NDP candidate Van der Veen doubts the Greens will find footing in Oak Bay-Gordon Head – she said it will be a “squeaker” between her and Chong. “Ida has a very strong base. She’s been here for 16 years,” Van der Veen said. “I represent the renewal of government. That is where my focus is. “What I’m hearing is that people are ready for change – they volunteer that word ‘change,’” she said. “They are very concerned about the lack of performance from this government and want a new kind of government.” Van der Veen said her focus in the riding would touch on health care for seniors, such as improving home care services so seniors can live at home longer. She said the provincial NDP is a “renewed” party distinctly different from

the 1990s, and that it has financial policies that make sense, including minor tax hikes for the wealthiest and an expansion of the carbon tax to the oil and gas sector. Chong, most recently the Minister of Aboriginal Relations and Reconciliation, characterized this election a choice between NDP-driven debt and higher taxes, and a B.C. Liberal vision of balanced budgets and economic stability. “Today’s B.C. Liberals are not the same from even when I first ran. The premier (Christy Clark) has a vision to get the economy back on track and put us in the position to pay off the provincial debt,” Chong said. “The NDP wants to spend more with no plan on where to increase revenues. They said they wouldn’t balance the budget for four years or pay down debt. It’s a chilling

message to investors in B.C.” Chong agreed that Liberal scandals of the past months and years could hurt her at the polls. She said she’s been effective in government – reading the writing on the wall – and as an opposition MLA. “I think this is a three-way race. Yes it was hundreds (of votes) between me and the NDP. It might be hundreds between the three of us,” she said. “This riding is always a swing riding, a close riding. That’s why I don’t take the job for granted and people know they have a representative who is hard working and puts 100 per cent into the job.” editor@saanichnews.com See page A4 for upcoming all-candidate meetings for Oak Bay-Gordon Head.

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www.vicnews.com • A3

SAANICH NEWS - Wednesday, April 17, 2013

Regionalized services provide first step Integrated police units, mutual aid between fire departments show co-operation works

A REGION

UNITED

A

s discussion around amalgamation grows, regionalized services are increasingly seen as a good place to begin implementing the idea. Across the Capital Region, there are four police departments, three RCMP detachments, 13 fire departments and a transit commission dominated by urban representatives. During the half-hour drive from North Saanich to downtown Victoria, Daniel Palmer three separate 911 call centres are responsible Reporting for emergency dispatch. “We could, in theory, dispatch for the whole peninsula by adding one more console to our (communication) centre, but there seems to be a fear to push the discussion,” said Victoria police Chief Const. Jamie Graham, a vocal proponent for a single regional police force. Several integrated police units operate in the Capital Region, including the Greater Victoria Emergency Response Team, a homicide investigation unit and a domestic violence unit, the latter formed in the wake of a 2007 murder-suicide case in Oak Bay. But the units rely on a shared funding model, which presents an inherent problem each year as budget evaluations begin and cities look for cost savings. “As has been shown recently (when VicPD pulled one of two officers from the domestic violence unit), if I don’t think it’s working well for me, I’ll pull out and that leaves the other agencies in a lurch, which isn’t fair,” Graham said. Esquimalt Mayor Barb Desjardins, an opponent of municipal amalgamation, has shepherded a year of frustrating negotiations around regionalized police services, both with the B.C. Justice Ministry and the Victoria Police Board. (In June 2012, Esquimalt was forced to stick with VicPD services, despite its desire to save money by contracting the township’s policing to the RCMP.) But as Victoria and Esquimalt near completion of a framework policing agreement, Desjardins is singing a decidedly more optimistic tune, in hopes other municipalities will buy in. “If we are able to reach an agreement, then there’s a huge opportunity to go forward and be a model for further regionalization,” she said. The fear is that every municipality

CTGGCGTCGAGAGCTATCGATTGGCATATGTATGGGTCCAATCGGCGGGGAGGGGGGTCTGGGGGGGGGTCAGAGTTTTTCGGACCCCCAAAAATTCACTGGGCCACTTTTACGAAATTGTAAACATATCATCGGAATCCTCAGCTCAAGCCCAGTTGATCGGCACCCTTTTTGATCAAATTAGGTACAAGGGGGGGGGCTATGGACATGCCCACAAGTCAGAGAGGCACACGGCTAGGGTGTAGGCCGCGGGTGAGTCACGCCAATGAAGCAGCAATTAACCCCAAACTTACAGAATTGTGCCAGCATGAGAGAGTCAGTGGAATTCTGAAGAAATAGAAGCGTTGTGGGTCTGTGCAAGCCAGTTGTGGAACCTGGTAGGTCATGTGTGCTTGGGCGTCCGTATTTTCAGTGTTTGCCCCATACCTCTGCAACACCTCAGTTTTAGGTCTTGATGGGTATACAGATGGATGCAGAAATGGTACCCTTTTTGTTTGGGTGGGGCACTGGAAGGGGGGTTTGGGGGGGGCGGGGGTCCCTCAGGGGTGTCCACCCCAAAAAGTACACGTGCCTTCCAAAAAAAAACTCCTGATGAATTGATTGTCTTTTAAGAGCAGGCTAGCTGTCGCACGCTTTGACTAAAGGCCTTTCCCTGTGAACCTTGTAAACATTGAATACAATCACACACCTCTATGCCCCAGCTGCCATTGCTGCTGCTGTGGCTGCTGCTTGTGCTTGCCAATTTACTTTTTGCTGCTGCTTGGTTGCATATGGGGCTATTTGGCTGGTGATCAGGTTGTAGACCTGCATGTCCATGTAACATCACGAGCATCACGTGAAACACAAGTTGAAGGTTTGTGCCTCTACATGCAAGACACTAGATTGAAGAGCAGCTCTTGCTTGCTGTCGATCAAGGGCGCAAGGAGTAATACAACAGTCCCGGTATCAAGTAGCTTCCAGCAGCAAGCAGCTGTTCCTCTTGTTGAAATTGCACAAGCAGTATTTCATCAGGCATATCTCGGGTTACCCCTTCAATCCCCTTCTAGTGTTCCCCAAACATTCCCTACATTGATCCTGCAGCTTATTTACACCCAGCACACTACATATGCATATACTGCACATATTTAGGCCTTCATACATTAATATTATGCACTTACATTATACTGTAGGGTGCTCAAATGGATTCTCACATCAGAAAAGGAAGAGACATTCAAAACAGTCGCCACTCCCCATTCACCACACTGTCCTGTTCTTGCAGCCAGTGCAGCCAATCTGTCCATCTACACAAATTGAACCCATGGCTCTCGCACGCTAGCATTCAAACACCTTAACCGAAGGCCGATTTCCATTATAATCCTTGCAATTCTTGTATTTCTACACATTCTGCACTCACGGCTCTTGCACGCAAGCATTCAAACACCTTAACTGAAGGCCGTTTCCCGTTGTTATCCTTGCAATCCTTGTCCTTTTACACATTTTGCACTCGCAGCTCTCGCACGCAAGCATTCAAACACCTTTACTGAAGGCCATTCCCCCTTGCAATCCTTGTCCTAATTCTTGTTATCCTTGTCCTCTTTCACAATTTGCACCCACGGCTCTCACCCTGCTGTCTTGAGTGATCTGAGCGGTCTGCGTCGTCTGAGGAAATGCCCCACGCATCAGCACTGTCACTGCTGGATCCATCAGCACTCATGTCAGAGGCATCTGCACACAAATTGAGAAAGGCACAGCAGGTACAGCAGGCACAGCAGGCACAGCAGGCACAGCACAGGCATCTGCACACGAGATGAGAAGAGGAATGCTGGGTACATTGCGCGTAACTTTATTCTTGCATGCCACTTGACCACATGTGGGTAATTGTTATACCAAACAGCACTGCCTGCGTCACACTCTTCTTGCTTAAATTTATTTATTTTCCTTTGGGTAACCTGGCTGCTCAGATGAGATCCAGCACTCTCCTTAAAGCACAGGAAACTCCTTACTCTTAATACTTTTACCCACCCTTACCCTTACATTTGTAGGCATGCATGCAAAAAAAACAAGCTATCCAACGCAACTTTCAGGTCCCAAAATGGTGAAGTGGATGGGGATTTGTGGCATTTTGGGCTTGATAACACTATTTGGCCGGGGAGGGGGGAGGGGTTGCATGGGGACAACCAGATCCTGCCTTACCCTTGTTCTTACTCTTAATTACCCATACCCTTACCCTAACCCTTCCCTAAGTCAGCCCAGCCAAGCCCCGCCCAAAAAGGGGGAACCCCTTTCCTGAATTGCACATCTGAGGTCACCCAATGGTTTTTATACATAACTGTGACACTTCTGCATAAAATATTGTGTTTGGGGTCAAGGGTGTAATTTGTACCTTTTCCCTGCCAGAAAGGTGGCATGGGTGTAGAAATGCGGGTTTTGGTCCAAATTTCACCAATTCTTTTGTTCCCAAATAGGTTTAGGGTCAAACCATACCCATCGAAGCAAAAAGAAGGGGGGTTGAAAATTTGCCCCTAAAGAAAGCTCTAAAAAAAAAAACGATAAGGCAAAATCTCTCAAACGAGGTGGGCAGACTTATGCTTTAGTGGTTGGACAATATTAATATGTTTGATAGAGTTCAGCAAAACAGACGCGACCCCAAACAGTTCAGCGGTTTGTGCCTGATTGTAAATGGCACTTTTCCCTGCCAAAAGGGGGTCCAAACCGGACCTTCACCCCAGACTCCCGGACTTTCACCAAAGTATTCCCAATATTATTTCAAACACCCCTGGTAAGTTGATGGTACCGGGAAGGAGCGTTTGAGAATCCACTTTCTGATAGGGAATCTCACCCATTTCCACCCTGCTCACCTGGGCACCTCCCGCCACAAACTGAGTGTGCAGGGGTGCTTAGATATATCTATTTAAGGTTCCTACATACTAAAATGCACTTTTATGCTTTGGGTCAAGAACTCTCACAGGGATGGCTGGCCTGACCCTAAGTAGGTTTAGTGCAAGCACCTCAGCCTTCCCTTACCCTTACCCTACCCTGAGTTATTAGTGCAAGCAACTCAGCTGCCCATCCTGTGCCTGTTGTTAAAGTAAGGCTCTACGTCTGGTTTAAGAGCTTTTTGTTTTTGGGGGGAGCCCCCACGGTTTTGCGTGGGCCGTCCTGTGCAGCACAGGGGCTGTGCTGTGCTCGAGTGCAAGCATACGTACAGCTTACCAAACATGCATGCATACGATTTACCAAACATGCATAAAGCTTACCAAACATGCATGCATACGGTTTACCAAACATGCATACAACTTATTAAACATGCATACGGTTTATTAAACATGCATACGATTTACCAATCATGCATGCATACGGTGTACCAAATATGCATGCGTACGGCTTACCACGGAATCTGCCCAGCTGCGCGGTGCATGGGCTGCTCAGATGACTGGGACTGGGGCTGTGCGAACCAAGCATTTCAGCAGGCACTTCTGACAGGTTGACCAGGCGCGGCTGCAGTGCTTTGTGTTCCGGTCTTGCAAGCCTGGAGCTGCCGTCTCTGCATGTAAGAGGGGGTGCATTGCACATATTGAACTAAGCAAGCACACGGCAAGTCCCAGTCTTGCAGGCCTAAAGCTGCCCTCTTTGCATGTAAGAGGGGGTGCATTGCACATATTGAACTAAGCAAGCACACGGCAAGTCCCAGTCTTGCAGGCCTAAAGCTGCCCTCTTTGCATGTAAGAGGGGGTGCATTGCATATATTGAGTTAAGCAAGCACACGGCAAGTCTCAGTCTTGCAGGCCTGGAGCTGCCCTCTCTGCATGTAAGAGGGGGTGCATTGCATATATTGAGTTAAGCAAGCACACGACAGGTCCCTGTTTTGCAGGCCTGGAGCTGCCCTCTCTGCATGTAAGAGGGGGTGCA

PART 5 OF 5

Don Denton/News staff